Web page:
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Nashville Warbler (Oreothlypis ruficapilla)

Nashville Warbler (Oreothlypis ruficapilla)

Nashville Warbler (Vermivora ruficapilla)



Nashville Warbler (Oreothlypis ruficapilla) Nashville Warbler (Vermivora ruficapilla) Nashville Warbler (Vermivora ruficapilla)

Class: Aves
Family: Parulidae
Common Name: Nashville Warbler
Genus: Oreothlypis
Species Name: ruficapilla

About The Nashville Warbler

A small (4 ¾ inches) wood warbler, the male Nashville Warbler is most easily identified by its dull green wings and body, bright yellow breast, gray face, and white eye-ring. The female is similar to the male, but is duller below and on the head. This species is most easily separated from the similar-looking Connecticut Warbler (Oporornis agilis) by the latter species’ dark gray throat present in both sexes. The Nashville Warbler breeds across much of southern Canada and the northeastern United States. Another population breeds in the west from southern British Columbia south to northern California (locally in the mountains to southern California and Nevada). In winter, the eastern population migrates south to Mexico, Central America, and coastal Texas, while the western population migrates to the coast of California. Nashville Warblers breed in a variety of open forest habitat types, ranging from spruce and tamarack forests in the north to oak and pine forests in California. In winter, this species occurs in semi-open portions of humid tropical forests. Nashville Warblers eat small invertebrates, primarily insects (including caterpillars) and spiders. Due to this species’ preference for heavily vegetated habitats, Nashville Warblers are much more easily heard than seen. Birdwatchers may listen for this species’ “seebit, sebit, sebit, sebit, titititititi” song, or may attempt to observe it foraging for insects in the forest canopy. Nashville Warblers are primarily active during the day, but, like many migratory songbirds, this species migrates at night.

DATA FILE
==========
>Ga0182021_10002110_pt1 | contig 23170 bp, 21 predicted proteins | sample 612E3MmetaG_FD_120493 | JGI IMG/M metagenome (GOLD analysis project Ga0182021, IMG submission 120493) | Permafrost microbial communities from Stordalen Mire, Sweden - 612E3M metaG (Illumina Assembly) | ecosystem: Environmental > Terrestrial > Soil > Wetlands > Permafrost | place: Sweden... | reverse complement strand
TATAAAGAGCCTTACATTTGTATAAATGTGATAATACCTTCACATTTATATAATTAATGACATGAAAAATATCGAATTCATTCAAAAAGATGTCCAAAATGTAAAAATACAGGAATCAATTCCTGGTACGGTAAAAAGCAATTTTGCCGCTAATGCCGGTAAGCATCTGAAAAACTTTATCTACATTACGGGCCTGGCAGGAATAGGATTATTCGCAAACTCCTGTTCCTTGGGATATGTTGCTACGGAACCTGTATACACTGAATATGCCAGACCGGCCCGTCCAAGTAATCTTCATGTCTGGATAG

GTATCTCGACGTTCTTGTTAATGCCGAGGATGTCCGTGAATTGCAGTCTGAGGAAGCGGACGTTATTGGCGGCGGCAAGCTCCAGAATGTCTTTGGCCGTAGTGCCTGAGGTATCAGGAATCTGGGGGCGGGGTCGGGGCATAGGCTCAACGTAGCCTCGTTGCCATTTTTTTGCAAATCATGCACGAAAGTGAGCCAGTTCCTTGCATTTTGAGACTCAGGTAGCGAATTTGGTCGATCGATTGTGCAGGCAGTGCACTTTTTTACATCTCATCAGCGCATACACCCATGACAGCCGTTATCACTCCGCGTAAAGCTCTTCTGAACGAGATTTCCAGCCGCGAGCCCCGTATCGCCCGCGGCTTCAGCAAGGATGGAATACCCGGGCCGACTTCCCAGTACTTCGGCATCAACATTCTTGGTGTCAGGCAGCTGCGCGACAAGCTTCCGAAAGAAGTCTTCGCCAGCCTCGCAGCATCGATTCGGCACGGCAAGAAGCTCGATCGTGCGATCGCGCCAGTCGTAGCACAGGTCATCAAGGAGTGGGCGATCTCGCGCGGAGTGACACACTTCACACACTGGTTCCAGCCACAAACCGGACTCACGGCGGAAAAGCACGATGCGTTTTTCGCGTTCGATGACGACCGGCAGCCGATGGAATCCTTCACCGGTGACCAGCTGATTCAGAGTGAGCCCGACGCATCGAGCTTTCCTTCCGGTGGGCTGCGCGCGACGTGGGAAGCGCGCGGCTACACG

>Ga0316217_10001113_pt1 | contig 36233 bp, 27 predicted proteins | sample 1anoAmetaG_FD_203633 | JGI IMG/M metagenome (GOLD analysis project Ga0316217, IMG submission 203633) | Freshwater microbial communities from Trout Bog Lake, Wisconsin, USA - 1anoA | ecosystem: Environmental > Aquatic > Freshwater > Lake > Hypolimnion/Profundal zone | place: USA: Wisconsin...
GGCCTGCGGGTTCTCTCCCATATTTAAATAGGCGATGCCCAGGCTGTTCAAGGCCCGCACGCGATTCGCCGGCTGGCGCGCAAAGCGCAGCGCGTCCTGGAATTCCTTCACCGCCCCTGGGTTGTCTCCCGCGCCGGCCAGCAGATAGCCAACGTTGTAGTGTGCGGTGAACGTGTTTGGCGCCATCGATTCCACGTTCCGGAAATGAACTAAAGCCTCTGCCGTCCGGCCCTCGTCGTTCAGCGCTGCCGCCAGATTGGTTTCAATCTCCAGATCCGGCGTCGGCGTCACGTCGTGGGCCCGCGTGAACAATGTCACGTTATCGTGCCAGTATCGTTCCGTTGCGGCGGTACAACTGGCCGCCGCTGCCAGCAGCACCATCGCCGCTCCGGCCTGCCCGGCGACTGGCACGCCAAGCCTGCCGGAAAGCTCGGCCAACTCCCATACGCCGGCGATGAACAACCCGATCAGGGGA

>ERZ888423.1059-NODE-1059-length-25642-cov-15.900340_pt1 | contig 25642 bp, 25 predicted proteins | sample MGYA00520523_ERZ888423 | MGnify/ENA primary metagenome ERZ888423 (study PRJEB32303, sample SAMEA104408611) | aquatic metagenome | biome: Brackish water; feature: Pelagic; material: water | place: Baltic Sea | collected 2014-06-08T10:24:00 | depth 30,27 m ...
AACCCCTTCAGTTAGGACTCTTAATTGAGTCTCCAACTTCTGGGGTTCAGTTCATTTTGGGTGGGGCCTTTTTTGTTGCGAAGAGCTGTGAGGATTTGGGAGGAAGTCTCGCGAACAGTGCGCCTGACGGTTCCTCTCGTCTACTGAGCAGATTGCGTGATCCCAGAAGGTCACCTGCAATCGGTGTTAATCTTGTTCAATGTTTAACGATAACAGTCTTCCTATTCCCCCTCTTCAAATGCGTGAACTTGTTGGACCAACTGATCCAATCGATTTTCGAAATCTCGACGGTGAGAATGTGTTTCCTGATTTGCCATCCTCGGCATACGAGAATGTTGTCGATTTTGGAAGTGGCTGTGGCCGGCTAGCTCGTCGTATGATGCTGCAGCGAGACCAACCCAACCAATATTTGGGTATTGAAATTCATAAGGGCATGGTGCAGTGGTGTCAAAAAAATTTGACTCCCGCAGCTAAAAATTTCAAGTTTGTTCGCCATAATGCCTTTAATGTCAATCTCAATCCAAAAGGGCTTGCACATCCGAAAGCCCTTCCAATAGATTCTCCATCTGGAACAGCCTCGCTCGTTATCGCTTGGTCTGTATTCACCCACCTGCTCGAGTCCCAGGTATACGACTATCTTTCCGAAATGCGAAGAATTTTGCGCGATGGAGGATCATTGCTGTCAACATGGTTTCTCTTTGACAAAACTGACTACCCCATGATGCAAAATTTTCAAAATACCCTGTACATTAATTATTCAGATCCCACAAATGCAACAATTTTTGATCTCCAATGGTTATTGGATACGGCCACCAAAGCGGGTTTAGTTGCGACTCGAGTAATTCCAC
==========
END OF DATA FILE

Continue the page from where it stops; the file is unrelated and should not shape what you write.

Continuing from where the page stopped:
Rights Holder: Unknown
Bibliographic Citation: Rumelt, Reid B. Oreothlypis ruficapilla. June-July 2012. Brief natural history summary of Oreothlypis ruficapilla. Smithsonian's National Museum of Natural History, Washington, D.C.

Trips Where Observed

Mexico, Nayarit
Mexico, Veracruz
Moving the Car
Texas

Member Lifelists

California
Illinois
Mexico
North America
San Francisco
United States
World

Sites Where Observed

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